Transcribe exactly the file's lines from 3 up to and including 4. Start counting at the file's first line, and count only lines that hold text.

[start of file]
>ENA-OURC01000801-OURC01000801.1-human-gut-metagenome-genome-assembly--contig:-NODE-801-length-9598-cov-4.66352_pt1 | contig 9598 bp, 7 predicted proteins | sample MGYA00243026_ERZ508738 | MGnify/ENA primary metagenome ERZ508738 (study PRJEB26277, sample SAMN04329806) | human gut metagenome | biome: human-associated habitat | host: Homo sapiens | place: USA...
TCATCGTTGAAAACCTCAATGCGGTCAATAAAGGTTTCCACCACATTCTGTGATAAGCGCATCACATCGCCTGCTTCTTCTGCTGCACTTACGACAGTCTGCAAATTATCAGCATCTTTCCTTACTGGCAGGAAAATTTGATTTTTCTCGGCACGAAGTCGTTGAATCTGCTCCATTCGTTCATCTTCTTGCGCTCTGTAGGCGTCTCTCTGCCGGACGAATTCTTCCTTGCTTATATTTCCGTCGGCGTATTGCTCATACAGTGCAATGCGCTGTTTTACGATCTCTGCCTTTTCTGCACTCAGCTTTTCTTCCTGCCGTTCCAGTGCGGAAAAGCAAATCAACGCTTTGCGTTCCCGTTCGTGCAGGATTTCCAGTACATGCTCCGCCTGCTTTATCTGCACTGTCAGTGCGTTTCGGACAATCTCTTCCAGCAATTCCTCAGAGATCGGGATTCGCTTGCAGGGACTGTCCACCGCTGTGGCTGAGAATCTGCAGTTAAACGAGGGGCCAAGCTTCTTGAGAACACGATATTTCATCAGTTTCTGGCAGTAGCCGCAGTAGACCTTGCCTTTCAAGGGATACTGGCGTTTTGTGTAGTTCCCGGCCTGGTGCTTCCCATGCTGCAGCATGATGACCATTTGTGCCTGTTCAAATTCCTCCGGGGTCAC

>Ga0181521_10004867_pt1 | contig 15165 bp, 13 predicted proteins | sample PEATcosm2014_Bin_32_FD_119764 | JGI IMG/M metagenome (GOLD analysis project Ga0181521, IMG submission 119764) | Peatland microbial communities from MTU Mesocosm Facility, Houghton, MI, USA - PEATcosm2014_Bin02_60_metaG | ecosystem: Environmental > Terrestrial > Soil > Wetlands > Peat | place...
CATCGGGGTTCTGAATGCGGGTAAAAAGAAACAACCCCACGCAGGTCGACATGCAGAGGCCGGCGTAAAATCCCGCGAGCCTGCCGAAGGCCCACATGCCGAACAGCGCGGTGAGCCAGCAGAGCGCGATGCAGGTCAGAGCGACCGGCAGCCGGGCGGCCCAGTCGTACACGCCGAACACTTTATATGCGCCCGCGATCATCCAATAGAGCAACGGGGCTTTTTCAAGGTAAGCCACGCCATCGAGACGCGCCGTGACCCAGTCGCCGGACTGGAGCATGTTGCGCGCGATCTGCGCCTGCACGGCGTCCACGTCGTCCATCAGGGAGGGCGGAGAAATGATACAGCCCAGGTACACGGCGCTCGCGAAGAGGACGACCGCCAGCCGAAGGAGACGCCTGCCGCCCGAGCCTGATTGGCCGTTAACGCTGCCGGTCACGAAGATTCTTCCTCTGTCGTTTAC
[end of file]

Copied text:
>Ga0181521_10004867_pt1 | contig 15165 bp, 13 predicted proteins | sample PEATcosm2014_Bin_32_FD_119764 | JGI IMG/M metagenome (GOLD analysis project Ga0181521, IMG submission 119764) | Peatland microbial communities from MTU Mesocosm Facility, Houghton, MI, USA - PEATcosm2014_Bin02_60_metaG | ecosystem: Environmental > Terrestrial > Soil > Wetlands > Peat | place...
CATCGGGGTTCTGAATGCGGGTAAAAAGAAACAACCCCACGCAGGTCGACATGCAGAGGCCGGCGTAAAATCCCGCGAGCCTGCCGAAGGCCCACATGCCGAACAGCGCGGTGAGCCAGCAGAGCGCGATGCAGGTCAGAGCGACCGGCAGCCGGGCGGCCCAGTCGTACACGCCGAACACTTTATATGCGCCCGCGATCATCCAATAGAGCAACGGGGCTTTTTCAAGGTAAGCCACGCCATCGAGACGCGCCGTGACCCAGTCGCCGGACTGGAGCATGTTGCGCGCGATCTGCGCCTGCACGGCGTCCACGTCGTCCATCAGGGAGGGCGGAGAAATGATACAGCCCAGGTACACGGCGCTCGCGAAGAGGACGACCGCCAGCCGAAGGAGACGCCTGCCGCCCGAGCCTGATTGGCCGTTAACGCTGCCGGTCACGAAGATTCTTCCTCTGTCGTTTAC